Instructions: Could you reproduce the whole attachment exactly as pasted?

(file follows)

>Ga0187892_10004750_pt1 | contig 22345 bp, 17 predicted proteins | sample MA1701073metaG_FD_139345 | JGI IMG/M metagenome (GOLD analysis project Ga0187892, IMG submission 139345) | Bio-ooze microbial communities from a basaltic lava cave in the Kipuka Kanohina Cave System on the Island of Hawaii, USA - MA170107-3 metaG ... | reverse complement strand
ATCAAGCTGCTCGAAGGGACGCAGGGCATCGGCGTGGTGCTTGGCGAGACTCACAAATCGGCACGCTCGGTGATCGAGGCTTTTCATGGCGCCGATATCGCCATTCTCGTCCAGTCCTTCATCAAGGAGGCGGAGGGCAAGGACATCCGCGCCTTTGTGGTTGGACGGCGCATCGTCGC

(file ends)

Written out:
>Ga0187892_10004750_pt1 | contig 22345 bp, 17 predicted proteins | sample MA1701073metaG_FD_139345 | JGI IMG/M metagenome (GOLD analysis project Ga0187892, IMG submission 139345) | Bio-ooze microbial communities from a basaltic lava cave in the Kipuka Kanohina Cave System on the Island of Hawaii, USA - MA170107-3 metaG ... | reverse complement strand
ATCAAGCTGCTCGAAGGGACGCAGGGCATCGGCGTGGTGCTTGGCGAGACTCACAAATCGGCACGCTCGGTGATCGAGGCTTTTCATGGCGCCGATATCGCCATTCTCGTCCAGTCCTTCATCAAGGAGGCGGAGGGCAAGGACATCCGCGCCTTTGTGGTTGGACGGCGCATCGTCGC